|Publication number||US6643894 B1|
|Application number||US 10/085,299|
|Publication date||Nov 11, 2003|
|Filing date||Feb 28, 2002|
|Priority date||Feb 28, 2002|
|Also published as||WO2003073901A1, WO2003073901B1|
|Publication number||085299, 10085299, US 6643894 B1, US 6643894B1, US-B1-6643894, US6643894 B1, US6643894B1|
|Inventors||William C. Dell|
|Original Assignee||William C. Dell|
|Export Citation||BiBTeX, EndNote, RefMan|
|Patent Citations (17), Referenced by (12), Classifications (23), Legal Events (4)|
|External Links: USPTO, USPTO Assignment, Espacenet|
The present invention relates generally to the field of vacuum cleaners and specifically to a vacuum cleaning apparatus and method exhibiting a high efficiency in air flow management and utilization.
A broad array of household and industrial vacuum cleaners are known in the art. These machines generally include a vacuum source, such as an electric motor, a debris repository, such as a bag or canister for the collection of debris removed from the floor, and at least one inlet through which debris removed from the floor travels in an air stream to the debris repository. In a common configuration, the vacuum cleaner includes a single large inlet positioned over the floor, with a roller or “beater brush” positioned within the inlet for agitating the surface of the carpet or other floor covering. These types of vacuum cleaners are inefficient at removing debris from the floor, as the large debris inlet area produces a very low airflow velocity. The airflow does not accelerate until it enters the smaller diameter tube or passageway connecting the inlet to the debris receptacle. Additionally, the action of the beater brushes produces unnecessary wear and tear on the carpet.
Another class of floor cleaning machines well known in the art deposit and subsequently remove cleaning fluid. The cleaning fluid, containing dirt and debris from the floor suspended therein, is removed from the floor by a vacuum action and transferred to a fluid recovery receptacle. Many of these floor cleaning machines have the vacuum inlets arranged on one or more rotating heads. The vacuum inlets on such machines, however, are optimized for the recovery of fluids from the floor, and not the direct removal of debris therefrom in an air stream. As such, they are often oriented at an angle other than parallel to the floor, and often contact the floor surface directly—both of which reduce the ability of such machines to remove debris from the floor in an air stream without the use of fluids.
The present invention, in one aspect, relates to a vacuum cleaner for removing debris from a floor. The vacuum cleaner includes a vacuum source, a debris repository, a plurality of debris inlets that are maintained in spaced relationship to the floor, and a debris transport passage. The debris transport passage has a minimum cross-sectional area that is greater than or equal to the combined area of the debris inlets. The debris transport passage connects the debris inlets to the debris repository and carries debris from the floor in an air stream generated by the vacuum source.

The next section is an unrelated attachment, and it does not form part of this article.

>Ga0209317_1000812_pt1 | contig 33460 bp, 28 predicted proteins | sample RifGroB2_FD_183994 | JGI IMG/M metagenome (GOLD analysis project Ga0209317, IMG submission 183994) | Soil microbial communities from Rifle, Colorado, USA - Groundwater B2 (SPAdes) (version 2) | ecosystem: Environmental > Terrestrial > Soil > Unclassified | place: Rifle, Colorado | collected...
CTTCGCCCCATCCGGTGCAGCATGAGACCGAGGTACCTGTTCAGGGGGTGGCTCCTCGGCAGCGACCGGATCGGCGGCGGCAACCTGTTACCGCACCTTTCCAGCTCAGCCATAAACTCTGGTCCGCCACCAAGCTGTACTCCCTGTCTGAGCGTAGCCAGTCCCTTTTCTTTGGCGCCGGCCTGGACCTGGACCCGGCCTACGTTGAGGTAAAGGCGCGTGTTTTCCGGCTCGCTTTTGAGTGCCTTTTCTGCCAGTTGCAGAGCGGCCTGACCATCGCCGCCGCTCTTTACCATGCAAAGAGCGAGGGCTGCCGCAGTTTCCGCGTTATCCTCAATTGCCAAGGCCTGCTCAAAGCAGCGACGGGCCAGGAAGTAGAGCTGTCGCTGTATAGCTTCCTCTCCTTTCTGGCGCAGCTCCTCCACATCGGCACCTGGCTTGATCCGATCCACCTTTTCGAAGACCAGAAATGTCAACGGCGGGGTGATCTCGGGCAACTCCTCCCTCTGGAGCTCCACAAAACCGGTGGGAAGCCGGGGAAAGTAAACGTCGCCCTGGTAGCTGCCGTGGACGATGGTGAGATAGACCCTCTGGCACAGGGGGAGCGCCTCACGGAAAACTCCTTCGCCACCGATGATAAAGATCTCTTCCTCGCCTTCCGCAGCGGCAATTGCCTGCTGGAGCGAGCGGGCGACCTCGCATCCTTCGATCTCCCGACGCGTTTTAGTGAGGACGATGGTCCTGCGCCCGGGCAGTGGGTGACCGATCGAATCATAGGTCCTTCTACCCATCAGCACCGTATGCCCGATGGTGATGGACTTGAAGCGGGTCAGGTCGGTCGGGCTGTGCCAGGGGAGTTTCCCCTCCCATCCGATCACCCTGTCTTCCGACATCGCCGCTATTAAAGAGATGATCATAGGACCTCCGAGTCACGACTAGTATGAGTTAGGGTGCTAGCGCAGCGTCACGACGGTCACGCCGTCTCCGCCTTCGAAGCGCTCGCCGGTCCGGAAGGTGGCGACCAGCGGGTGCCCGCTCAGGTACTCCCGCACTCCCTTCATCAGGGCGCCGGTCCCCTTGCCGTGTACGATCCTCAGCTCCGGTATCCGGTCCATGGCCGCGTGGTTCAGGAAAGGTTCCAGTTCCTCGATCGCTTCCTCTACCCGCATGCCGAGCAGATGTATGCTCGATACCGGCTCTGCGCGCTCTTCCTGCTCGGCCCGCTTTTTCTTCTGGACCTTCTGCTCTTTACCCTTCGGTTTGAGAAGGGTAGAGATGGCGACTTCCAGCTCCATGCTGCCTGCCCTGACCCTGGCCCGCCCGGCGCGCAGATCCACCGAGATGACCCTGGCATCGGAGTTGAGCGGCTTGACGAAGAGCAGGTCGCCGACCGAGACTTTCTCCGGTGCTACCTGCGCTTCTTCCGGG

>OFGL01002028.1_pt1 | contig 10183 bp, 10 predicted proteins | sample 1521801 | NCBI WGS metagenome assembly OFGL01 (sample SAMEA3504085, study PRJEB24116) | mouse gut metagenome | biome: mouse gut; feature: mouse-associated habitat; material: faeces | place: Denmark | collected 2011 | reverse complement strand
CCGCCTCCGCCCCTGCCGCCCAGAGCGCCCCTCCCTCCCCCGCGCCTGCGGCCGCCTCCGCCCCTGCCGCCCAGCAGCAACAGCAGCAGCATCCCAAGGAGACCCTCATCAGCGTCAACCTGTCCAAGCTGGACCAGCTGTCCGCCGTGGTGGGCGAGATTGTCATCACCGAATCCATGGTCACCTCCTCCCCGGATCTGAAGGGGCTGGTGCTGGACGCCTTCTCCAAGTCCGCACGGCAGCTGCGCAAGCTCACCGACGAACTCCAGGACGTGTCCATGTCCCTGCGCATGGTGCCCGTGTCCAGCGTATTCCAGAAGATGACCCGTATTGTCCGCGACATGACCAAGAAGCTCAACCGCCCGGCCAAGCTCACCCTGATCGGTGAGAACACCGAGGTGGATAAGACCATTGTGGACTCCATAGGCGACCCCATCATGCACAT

In another aspect, the present invention relates to a method of vacuuming a floor. The method includes maintaining a plurality of debris inlets in spaced relationship over the floor, where the debris inlets are in airflow communication with a debris receptacle via a debris transport passage that has a cross-sectional area not less than the combined area of said debris inlets. Additionally, the method includes generating an air flow, resulting from a vacuum source, from the debris inlets to the debris receptacle, and moving the debris inlets over the floor in a generally parallel orientation with respect to the floor, so as to collect debris from the floor in the maximal velocity air flow.
FIGS. 1A and 1B are plan and elevation views of the present invention, respectively;
FIG. 2 is a sectional elevation view of the present invention along the section lines indicated in FIG. 1B;
FIG. 3A is a plan view of one of the rotating heads of the present invention;
FIGS. 3B and 3C are sectional elevation views of portions of the rotating head of FIG. 3A, along the section lines indicated; and
FIG. 4 is a schematic diagram mapping out the swept vacuum area of the present invention.
FIGS. 1A and 1B depict top and side views, respectively, of one embodiment of the vacuum cleaner according to the present invention, indicated generally by the numeral 10. The vacuum cleaner 10 includes a housing 12, on which is mounted a motor 14 and an articulated outlet 16. A debris transfer passage, or pipe 18, connects to the articulated outlet 16, and transfers debris removed from the floor in an air stream to a debris receptacle 17, as is well known in the art. The air stream is generated under the influence of a vacuum source 19, which may be a portable unit mounted in association with the chassis 12, or alternatively may be remotely located, providing a vacuum to the chassis 12 through the debris transfer passage 18. The debris transfer passage 18 may additionally function as, or be contained within, the handle by which an operator controls the vacuum cleaner 10.